Cambodia

The Well Of Shadows

Man’s inhumanity to Man.

I wrote, then deleted, then rewrote this post. It’s depressing. I’d give it a miss if you are feeling low.

~~~~~~~~~~~~~~~~~~~~~~~~~~~~

Battambang Province, Cambodia

Battambang Province, Cambodia

Seeing one ‘Killing field’ and one place of imprisonment and torture is enough for me. More than enough. And I saw both more than 15 years ago.

The ‘Killing Field’ was atop a small mountain in Battambang. The victims, hands tied behind their backs by Khmer Rogue Cadre, were pushed down a narrow opening and bounced into a cavern far below. There they lay, as other bodies piled upon them.

And the prison was the infamous Toul Sleng, (S21) where more than 22,000 were killed and just 7 prisoners left alive. (Note: 488 Vietnamese, 31 Thai, 1 Laotian, 1 Arab, 1 British, 4 French, 2 Americans, 1 New Zealander, 2 Australians, 1 Indonesian, and  many Indians and Pakistanis were also imprisoned.)

Both were awful experiences.

So, I’ve never gone again.

Until last week, when I took a trip to Wat Samroung Knong. And very near to this grand old temple- and therefore unavoidable- was both a killing field and a prison where large numbers of Cambodians were tortured and killed.

10,008 people to be precise.

A memorial (below) explains well the horrors of the site.

 

20170128-dsc_1196

Many victims were killed because they were educated or wore glasses (a sure sign of an intellectual apparently) Others were murdered by Pol Pot’s paranoid army for supposedly being spies, or seen as opposed to the regime. Still others were killed for small infractions such as stealing the food needed to avoid starvation.

20170128-dsc_1197

The Khmer Rouge distrusted cities, city folk, education, personal property, money and religion.

So one of the first things they did after winning the civil war was to empty the cities.

Of everybody.

The above bas relief shows the enforced evacuation of the city of Battambang. Note the child in the foreground separated from his parents and the women ( with baby) in the centre of the relief begging for her husband’s life. Note too, the clock tower on the left, which is still a significant landmark today.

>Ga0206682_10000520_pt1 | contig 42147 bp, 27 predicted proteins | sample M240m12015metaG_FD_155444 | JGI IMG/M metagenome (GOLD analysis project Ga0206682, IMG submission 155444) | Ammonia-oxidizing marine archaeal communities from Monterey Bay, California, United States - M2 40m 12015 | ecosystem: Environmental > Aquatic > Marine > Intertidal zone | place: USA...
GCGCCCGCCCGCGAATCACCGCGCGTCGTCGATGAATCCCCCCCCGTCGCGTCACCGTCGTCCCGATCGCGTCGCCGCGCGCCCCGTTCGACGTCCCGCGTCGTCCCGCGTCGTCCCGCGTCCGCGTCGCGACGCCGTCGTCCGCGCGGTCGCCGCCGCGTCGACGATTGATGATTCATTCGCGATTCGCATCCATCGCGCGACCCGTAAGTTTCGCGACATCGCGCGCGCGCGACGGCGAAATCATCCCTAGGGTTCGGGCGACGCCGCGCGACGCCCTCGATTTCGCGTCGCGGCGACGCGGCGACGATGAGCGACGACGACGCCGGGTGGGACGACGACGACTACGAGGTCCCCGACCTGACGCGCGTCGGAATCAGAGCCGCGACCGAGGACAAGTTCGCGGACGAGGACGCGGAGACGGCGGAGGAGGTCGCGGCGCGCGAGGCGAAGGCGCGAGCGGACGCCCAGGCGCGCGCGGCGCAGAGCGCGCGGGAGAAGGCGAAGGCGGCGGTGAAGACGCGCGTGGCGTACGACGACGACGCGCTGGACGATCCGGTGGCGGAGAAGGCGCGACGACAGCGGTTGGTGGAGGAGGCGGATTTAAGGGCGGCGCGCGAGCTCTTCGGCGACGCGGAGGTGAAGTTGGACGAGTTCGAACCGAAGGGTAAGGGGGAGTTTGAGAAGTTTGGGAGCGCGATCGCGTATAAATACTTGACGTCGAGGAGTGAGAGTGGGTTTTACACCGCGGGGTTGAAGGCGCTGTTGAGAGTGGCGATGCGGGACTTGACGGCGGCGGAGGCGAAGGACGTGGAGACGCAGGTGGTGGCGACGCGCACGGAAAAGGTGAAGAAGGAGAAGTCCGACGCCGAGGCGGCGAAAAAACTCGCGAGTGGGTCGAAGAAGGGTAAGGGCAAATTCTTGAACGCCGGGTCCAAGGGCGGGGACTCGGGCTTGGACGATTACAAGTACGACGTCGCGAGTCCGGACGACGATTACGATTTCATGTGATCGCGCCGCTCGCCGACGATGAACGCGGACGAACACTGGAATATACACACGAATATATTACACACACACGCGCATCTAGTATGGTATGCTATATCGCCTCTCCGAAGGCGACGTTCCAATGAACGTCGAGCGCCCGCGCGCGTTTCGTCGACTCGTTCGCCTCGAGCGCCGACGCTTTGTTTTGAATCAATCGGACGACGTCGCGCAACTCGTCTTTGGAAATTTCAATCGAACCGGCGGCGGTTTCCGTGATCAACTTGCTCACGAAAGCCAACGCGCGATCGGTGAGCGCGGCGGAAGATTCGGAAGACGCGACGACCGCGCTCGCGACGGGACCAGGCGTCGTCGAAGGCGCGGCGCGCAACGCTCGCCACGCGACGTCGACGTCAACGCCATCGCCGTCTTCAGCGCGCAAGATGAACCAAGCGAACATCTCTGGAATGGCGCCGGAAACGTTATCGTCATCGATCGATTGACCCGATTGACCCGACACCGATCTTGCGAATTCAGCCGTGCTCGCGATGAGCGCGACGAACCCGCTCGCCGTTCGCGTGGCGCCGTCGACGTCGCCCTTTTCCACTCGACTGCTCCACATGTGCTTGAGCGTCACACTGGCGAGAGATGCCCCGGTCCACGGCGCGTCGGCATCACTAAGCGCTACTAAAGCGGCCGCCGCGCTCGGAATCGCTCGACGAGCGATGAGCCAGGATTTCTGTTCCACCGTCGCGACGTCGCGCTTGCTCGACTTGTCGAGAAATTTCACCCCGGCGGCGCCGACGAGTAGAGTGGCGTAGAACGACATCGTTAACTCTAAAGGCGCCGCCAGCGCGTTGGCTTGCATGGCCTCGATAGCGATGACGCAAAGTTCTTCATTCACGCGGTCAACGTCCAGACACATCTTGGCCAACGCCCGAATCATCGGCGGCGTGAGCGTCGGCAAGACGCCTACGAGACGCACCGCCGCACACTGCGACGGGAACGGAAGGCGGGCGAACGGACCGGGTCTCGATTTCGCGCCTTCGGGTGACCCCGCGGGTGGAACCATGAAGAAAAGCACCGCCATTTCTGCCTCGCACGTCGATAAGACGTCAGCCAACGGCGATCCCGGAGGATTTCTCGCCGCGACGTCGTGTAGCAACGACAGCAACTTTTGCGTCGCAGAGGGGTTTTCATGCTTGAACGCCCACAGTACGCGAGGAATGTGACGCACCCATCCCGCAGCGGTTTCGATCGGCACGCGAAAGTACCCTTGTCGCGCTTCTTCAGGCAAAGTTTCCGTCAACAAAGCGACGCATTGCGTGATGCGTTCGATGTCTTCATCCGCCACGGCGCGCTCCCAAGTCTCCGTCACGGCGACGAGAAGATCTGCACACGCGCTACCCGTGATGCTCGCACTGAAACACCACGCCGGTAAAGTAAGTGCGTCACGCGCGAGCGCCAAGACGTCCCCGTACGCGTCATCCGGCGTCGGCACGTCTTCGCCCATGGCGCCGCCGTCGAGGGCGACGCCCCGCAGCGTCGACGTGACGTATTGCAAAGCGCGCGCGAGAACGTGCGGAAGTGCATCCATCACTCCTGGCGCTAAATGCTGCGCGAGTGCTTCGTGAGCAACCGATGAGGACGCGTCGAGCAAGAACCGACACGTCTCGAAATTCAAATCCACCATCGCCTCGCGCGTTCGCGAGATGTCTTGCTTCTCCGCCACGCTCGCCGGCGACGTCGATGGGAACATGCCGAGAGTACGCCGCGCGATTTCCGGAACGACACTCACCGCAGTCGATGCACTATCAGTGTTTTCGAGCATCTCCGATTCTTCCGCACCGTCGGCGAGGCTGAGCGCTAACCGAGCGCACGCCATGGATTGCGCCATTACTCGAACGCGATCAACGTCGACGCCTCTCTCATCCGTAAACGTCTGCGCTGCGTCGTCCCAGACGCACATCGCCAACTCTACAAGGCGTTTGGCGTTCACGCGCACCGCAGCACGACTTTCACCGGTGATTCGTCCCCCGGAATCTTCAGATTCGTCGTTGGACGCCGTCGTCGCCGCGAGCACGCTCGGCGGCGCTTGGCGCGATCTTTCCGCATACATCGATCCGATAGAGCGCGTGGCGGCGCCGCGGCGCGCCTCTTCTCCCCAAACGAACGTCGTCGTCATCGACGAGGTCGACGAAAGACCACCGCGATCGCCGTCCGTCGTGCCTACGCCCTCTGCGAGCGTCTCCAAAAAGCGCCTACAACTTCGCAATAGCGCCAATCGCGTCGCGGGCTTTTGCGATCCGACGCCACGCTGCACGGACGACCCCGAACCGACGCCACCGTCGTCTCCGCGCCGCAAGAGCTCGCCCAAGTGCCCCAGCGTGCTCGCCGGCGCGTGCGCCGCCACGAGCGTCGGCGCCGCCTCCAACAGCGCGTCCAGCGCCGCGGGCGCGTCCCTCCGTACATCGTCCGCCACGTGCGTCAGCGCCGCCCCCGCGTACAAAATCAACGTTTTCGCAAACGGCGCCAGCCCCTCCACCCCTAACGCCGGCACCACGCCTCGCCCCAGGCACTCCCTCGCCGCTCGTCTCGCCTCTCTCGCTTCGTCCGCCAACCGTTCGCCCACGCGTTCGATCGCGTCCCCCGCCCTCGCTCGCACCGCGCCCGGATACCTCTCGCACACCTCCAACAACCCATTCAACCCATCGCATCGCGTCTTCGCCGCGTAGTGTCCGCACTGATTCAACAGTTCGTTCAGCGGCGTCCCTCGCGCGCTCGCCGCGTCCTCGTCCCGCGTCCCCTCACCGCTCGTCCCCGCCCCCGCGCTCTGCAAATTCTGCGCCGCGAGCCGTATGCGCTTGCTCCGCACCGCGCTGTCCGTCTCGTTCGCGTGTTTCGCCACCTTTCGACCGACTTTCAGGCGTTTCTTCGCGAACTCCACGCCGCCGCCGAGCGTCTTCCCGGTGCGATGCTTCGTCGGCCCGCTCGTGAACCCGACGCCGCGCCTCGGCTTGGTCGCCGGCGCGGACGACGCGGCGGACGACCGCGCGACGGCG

20170128-dsc_1198

The relief above shows the full scale of the evacuation and the march from home out into the countryside. A march enforced by the point of a gun.

Wat Samroung Knong, Battambang province

Wat Samroung Knong, Battambang province

This relief shows just how cruel the Khmer Rouge were: Battambang’s hospital was emptied of everyone, no matter how sick or incapacitated they were. Those who couldn’t keep up the march died or were killed.

Battambang Province, Cambodia

The “Well For Killing” is not much more than a large pond.

Here at the banks of the pond, the victims were blindfolded and had their hands tied behind their backs. A smack to the head was then delivered by a soldier and, unconscious, (if they were lucky) they were thrown into the water,

20170128-dsc_1195

It was often not enough to just kill the prisoner- a confession was sought first (see above)- and most always obtained under torture. I suppose this (the confession) went some way to soothing the consciences of the executioners.

Battambang province, Cambodia

Sadly, I sometimes wonder what lessons have been learnt.

I had a Khmer motorbike-taxi driver show me around. He was born in the first year (1975) of the regime, so remembers nothing.

But he told me, “We now know clearly that it was not Cambodian people killing Cambodians. No, it was the Vietnamese who did so, after infiltrating the Khmer Rogue army. This we know clearly,” he said again for emphasis.

Which is nonsense.